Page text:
Want to Ride Bikes?

Remember when it was that easy? You rolled up to a friend's house, lowered the kickstand, and rang the doorbell. "Want to ride bikes?" you'd ask. Your friend, depending on homework status, would either meet you near his garage or sadly decline your invitation -- the latter, usually following a brief plea attempt to the Garage Gatekeeper, also known as mom.

Now it's not so easy. Sure, club websites such as the one eternally linked on the right-hand side of this page make arranging for group rides much simpler (I attended two group rides just yesterday as a matter of fact) but it's not enough to hop on a bike and go for a spin anymore. Now we have to make sure we have the right bike.

It used to be that the question "What kind of bike do you have?" got one of the following responses, all entirely legit:

a) a blue Huffy BMX
b) a red Schwinn ten-speed
c) I don't know, it was my brother's bike and I repainted it.

Ask that question to today's riders and you'll listen to a laundry list of tech-specs, material types, dimensions, and various brandnames you've never heard of. Today's riders (and I'm talking primarily about mountain bikers if you haven't figured this out from past articles) spend as much time "dialing in" their suspension systems and cleaning the dirt out of their deraileurs (always with u) as they do riding their precious multi-thousand dollar steeds. Attend a ride with many of today's mountain bikers and you're more apt to hear a discussion of tyre (always with a y) tread designs and thicknesses than you are, say, of the previous night's Monday Night Football matchup.

And although I'm almost as guilty of worshipping at the feet of the bike technology demigods (I tithe to the Patron Saint of Carbon Fiber) as many of my fellow riders, I've always also secretly loathed the conversation as well. I hate discussing bicycle techno-jumbo. I rarely even adjust the height of my seat, let alone worry about making micro-adjustments to the suspension and tyre pressure. I'm a closet wannabe single-speeder with no desire to lose 26 of my gears. Every now and then the conversation shifts to frame materials and I could chime in about riding carbon and how light and stiff it is and how I'm glad the rear triangle is still aluminum. But even then, I would rather be talking about the latest Seahawks victory. Or, better yet, videogames.

This frustration was recently coming to a head for me when one of my riding buddies upgraded from a very lightweight Specialized Enduro with 5 inches of suspension to one of the very swanky, brand-new Santa Cruz Nomads featuring over 6 inches of suspension and all-around general beefiness. You see, I didn't think my friend really had the skills to take advantage of the extra suspension and heft and that his previous bike was already more than he needed -- not to mention, a really nice bike. You see, my bike has just 3 inches of suspension and when it comes to little jumps and drops and technical features on trails, there was nothing that he -- and most other people I ride with -- could do that I can't, depite my limited suspension.

And so he took me to a little place south of the airport yesterday where there are a number of dirt jumps and drop offs. And then he proceeded to put on a full-face helmet, and cloaked himself in body armor. He armored his chest and shoulders, his legs, and his arms. I was in shorts with a fleece sweater over a wicking layer. I wore a basic cross-country mountain bike helmet. I did, however, lower my seat.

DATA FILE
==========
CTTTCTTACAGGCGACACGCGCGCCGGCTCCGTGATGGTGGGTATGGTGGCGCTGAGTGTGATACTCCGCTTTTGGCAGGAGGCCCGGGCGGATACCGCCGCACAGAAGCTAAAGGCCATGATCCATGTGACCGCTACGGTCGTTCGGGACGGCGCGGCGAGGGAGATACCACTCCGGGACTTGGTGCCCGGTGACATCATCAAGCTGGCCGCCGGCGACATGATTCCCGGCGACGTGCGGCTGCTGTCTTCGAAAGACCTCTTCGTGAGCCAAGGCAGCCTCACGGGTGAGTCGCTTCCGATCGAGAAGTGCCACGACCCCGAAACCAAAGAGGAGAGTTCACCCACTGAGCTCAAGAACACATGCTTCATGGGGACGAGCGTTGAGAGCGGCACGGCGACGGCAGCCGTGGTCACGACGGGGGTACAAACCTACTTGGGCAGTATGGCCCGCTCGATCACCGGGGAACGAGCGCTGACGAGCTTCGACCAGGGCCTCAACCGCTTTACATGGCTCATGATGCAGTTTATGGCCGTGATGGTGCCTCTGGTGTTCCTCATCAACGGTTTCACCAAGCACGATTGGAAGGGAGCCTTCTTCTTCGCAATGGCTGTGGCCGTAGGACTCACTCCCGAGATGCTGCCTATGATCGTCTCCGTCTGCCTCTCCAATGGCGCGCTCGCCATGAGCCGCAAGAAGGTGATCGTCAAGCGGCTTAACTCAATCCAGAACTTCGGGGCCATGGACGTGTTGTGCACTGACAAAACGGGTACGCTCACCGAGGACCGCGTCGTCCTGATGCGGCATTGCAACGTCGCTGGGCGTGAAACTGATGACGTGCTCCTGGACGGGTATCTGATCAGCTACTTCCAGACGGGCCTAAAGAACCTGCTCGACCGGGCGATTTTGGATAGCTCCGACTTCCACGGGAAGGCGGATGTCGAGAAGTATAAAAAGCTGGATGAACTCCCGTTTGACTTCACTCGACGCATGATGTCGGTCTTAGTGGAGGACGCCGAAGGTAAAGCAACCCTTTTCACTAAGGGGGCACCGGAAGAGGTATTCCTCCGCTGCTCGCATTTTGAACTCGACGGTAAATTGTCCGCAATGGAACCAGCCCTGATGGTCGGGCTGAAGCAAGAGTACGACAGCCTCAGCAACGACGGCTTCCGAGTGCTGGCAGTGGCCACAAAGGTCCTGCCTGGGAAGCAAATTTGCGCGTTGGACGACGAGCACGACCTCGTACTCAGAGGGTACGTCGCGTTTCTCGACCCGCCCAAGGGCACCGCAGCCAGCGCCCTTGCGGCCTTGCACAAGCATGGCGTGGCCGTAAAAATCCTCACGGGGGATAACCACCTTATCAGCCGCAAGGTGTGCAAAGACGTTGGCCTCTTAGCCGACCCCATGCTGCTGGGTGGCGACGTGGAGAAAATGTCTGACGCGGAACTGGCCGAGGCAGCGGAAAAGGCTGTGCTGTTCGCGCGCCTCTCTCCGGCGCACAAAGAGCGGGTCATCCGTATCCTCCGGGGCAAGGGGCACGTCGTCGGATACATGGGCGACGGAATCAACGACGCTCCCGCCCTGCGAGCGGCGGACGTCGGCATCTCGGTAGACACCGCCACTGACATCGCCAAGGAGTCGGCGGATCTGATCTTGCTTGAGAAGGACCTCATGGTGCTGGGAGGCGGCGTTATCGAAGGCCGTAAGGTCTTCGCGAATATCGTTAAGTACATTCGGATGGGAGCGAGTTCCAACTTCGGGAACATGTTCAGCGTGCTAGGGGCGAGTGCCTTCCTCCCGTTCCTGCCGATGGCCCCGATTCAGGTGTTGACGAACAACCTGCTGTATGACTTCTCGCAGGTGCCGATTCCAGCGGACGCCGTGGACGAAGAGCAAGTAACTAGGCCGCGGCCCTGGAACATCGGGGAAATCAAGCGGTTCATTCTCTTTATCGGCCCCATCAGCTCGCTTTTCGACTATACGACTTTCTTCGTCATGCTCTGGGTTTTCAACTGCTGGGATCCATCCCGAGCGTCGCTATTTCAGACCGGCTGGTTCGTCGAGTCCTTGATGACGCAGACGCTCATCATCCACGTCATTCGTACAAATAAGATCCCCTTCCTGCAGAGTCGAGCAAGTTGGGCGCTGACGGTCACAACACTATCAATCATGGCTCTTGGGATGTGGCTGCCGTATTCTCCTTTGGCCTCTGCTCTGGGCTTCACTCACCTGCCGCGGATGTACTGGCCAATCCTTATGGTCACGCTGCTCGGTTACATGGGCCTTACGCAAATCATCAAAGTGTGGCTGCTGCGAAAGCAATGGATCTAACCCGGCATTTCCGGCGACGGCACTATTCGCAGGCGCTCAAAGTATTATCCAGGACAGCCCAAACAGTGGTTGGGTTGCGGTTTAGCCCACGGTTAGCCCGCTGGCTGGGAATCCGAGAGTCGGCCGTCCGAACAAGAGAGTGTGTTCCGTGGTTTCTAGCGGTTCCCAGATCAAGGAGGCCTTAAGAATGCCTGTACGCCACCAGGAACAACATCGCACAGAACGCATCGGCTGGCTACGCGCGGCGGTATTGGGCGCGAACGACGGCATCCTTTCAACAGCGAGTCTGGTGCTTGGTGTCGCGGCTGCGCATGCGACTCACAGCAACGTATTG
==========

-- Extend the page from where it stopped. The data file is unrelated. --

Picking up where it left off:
Not even thirty minutes later, I knew that I was wrong. That, indeed, there were plenty of things that he could do on that new bike that I wouldn't dare try on mine. And a big part of it was the confidence that being on such a bike -- and wearing so much armor -- had given him. My skinny tyres, my stretched-out racing posture, my limited suspension. Gasp! The carbon fiber! I would break my bike in two if I hit the jumps he was hitting. Not to mention what I would do to myself.

And that's almost what happened. This particular place had different lines through the jumps that would accomodate people of all skill levels, from beginner to expert. After warming up on a couple of smaller little jumps and drop-offs, I started hitting this little kicker ramp atop a tabletop-style dirt mound. Well, after hitting it cleanly a couple times, I decided to try it with more speed. And that's when things went bad. My front wheel touched-down first and slid sideways and I went right over the bars. I essentially catapulted off the top of the transition down into the dirt and rocks beside the trail. My knees were bruised and I had a mother of a headache and my dirt-jumping for the day was over.

So I spent the rest of the time at the jump park photographing my buddy. He had moved up to the very respectable medium size terrain. He was hitting a couple of the larger drop offs and even some of the smaller gap jumps. And he was using every bit of that suspension, every extra tenth of an inch of those tyres, and that relaxed posture to make the most of it. And he looked awesome and you can see his skills improving wich each run through the park. Best of all, he came back out last night for a more traditional singletrack ride through some rooty, muddy, jump-free trails and seems to really love his new bike in all conditions.

I think what had me the most frustrated with his move to the "big bike" club was that I was going to lose a riding partner on those long cross-country epics. But if yesterday's pair of rides with him are any true indication, having a bigger bike doesn't mean you can't still enjoy the long distance stuff. It just means that you can also enjoy the bigger, more dangerous stuff too.

I got to get me one of them things...

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